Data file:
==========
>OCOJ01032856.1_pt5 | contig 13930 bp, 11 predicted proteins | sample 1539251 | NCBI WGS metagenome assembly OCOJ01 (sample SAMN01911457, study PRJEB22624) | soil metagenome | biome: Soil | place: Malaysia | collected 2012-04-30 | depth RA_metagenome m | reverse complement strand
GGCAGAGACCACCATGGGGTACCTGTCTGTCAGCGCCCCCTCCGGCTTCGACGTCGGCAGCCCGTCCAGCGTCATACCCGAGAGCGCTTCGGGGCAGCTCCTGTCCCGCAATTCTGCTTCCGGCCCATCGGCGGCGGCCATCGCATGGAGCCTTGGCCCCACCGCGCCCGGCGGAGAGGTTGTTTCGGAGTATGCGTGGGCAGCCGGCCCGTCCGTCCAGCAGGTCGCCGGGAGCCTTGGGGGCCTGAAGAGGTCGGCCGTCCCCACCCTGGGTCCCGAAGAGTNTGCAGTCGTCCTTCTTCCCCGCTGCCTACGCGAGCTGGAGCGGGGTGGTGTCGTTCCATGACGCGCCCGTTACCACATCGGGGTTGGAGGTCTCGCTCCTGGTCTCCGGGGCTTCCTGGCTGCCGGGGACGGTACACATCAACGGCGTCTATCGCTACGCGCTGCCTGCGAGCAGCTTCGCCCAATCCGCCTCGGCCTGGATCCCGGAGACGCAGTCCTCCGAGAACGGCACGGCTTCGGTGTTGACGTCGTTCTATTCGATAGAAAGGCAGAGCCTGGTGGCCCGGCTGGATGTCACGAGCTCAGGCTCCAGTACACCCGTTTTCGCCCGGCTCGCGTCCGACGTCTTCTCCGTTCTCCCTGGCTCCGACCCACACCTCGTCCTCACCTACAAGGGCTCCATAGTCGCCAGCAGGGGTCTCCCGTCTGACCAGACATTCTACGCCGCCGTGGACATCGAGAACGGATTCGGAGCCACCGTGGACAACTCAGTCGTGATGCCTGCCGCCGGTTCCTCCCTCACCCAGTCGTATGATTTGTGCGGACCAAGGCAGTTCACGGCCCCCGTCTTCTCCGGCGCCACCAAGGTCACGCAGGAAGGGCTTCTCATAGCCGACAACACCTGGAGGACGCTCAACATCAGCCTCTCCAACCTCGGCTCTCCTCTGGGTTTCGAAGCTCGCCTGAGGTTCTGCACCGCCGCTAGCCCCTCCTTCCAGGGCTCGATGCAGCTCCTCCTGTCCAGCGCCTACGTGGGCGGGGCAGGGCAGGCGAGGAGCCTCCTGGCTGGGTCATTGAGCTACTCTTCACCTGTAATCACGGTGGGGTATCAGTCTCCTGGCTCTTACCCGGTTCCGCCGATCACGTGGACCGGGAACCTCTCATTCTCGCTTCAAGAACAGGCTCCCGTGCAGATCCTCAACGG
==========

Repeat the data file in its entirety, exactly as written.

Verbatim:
>OCOJ01032856.1_pt5 | contig 13930 bp, 11 predicted proteins | sample 1539251 | NCBI WGS metagenome assembly OCOJ01 (sample SAMN01911457, study PRJEB22624) | soil metagenome | biome: Soil | place: Malaysia | collected 2012-04-30 | depth RA_metagenome m | reverse complement strand
GGCAGAGACCACCATGGGGTACCTGTCTGTCAGCGCCCCCTCCGGCTTCGACGTCGGCAGCCCGTCCAGCGTCATACCCGAGAGCGCTTCGGGGCAGCTCCTGTCCCGCAATTCTGCTTCCGGCCCATCGGCGGCGGCCATCGCATGGAGCCTTGGCCCCACCGCGCCCGGCGGAGAGGTTGTTTCGGAGTATGCGTGGGCAGCCGGCCCGTCCGTCCAGCAGGTCGCCGGGAGCCTTGGGGGCCTGAAGAGGTCGGCCGTCCCCACCCTGGGTCCCGAAGAGTNTGCAGTCGTCCTTCTTCCCCGCTGCCTACGCGAGCTGGAGCGGGGTGGTGTCGTTCCATGACGCGCCCGTTACCACATCGGGGTTGGAGGTCTCGCTCCTGGTCTCCGGGGCTTCCTGGCTGCCGGGGACGGTACACATCAACGGCGTCTATCGCTACGCGCTGCCTGCGAGCAGCTTCGCCCAATCCGCCTCGGCCTGGATCCCGGAGACGCAGTCCTCCGAGAACGGCACGGCTTCGGTGTTGACGTCGTTCTATTCGATAGAAAGGCAGAGCCTGGTGGCCCGGCTGGATGTCACGAGCTCAGGCTCCAGTACACCCGTTTTCGCCCGGCTCGCGTCCGACGTCTTCTCCGTTCTCCCTGGCTCCGACCCACACCTCGTCCTCACCTACAAGGGCTCCATAGTCGCCAGCAGGGGTCTCCCGTCTGACCAGACATTCTACGCCGCCGTGGACATCGAGAACGGATTCGGAGCCACCGTGGACAACTCAGTCGTGATGCCTGCCGCCGGTTCCTCCCTCACCCAGTCGTATGATTTGTGCGGACCAAGGCAGTTCACGGCCCCCGTCTTCTCCGGCGCCACCAAGGTCACGCAGGAAGGGCTTCTCATAGCCGACAACACCTGGAGGACGCTCAACATCAGCCTCTCCAACCTCGGCTCTCCTCTGGGTTTCGAAGCTCGCCTGAGGTTCTGCACCGCCGCTAGCCCCTCCTTCCAGGGCTCGATGCAGCTCCTCCTGTCCAGCGCCTACGTGGGCGGGGCAGGGCAGGCGAGGAGCCTCCTGGCTGGGTCATTGAGCTACTCTTCACCTGTAATCACGGTGGGGTATCAGTCTCCTGGCTCTTACCCGGTTCCGCCGATCACGTGGACCGGGAACCTCTCATTCTCGCTTCAAGAACAGGCTCCCGTGCAGATCCTCAACGG